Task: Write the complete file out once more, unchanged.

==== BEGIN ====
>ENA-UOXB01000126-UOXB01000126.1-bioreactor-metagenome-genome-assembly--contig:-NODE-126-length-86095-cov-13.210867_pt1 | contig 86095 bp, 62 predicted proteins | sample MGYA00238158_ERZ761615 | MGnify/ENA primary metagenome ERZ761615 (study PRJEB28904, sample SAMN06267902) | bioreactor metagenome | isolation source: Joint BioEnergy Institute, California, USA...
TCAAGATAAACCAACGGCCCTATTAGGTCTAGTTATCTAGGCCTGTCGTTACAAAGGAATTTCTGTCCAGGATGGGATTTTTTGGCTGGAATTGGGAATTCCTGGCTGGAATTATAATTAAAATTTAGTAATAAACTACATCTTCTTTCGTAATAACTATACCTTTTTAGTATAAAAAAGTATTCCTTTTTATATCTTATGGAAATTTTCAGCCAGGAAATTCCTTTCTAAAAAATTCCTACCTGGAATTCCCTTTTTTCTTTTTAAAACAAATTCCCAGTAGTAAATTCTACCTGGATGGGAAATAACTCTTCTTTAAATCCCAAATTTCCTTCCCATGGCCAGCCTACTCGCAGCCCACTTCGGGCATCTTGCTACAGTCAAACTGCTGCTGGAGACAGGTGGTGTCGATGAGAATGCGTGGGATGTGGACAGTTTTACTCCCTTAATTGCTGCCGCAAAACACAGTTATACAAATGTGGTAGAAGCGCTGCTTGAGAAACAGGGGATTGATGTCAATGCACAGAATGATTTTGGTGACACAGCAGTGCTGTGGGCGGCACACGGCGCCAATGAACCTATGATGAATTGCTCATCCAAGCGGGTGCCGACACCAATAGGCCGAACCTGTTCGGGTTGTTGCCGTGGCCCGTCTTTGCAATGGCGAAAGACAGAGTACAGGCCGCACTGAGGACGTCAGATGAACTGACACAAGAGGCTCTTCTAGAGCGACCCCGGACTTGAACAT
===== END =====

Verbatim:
>ENA-UOXB01000126-UOXB01000126.1-bioreactor-metagenome-genome-assembly--contig:-NODE-126-length-86095-cov-13.210867_pt1 | contig 86095 bp, 62 predicted proteins | sample MGYA00238158_ERZ761615 | MGnify/ENA primary metagenome ERZ761615 (study PRJEB28904, sample SAMN06267902) | bioreactor metagenome | isolation source: Joint BioEnergy Institute, California, USA...
TCAAGATAAACCAACGGCCCTATTAGGTCTAGTTATCTAGGCCTGTCGTTACAAAGGAATTTCTGTCCAGGATGGGATTTTTTGGCTGGAATTGGGAATTCCTGGCTGGAATTATAATTAAAATTTAGTAATAAACTACATCTTCTTTCGTAATAACTATACCTTTTTAGTATAAAAAAGTATTCCTTTTTATATCTTATGGAAATTTTCAGCCAGGAAATTCCTTTCTAAAAAATTCCTACCTGGAATTCCCTTTTTTCTTTTTAAAACAAATTCCCAGTAGTAAATTCTACCTGGATGGGAAATAACTCTTCTTTAAATCCCAAATTTCCTTCCCATGGCCAGCCTACTCGCAGCCCACTTCGGGCATCTTGCTACAGTCAAACTGCTGCTGGAGACAGGTGGTGTCGATGAGAATGCGTGGGATGTGGACAGTTTTACTCCCTTAATTGCTGCCGCAAAACACAGTTATACAAATGTGGTAGAAGCGCTGCTTGAGAAACAGGGGATTGATGTCAATGCACAGAATGATTTTGGTGACACAGCAGTGCTGTGGGCGGCACACGGCGCCAATGAACCTATGATGAATTGCTCATCCAAGCGGGTGCCGACACCAATAGGCCGAACCTGTTCGGGTTGTTGCCGTGGCCCGTCTTTGCAATGGCGAAAGACAGAGTACAGGCCGCACTGAGGACGTCAGATGAACTGACACAAGAGGCTCTTCTAGAGCGACCCCGGACTTGAACAT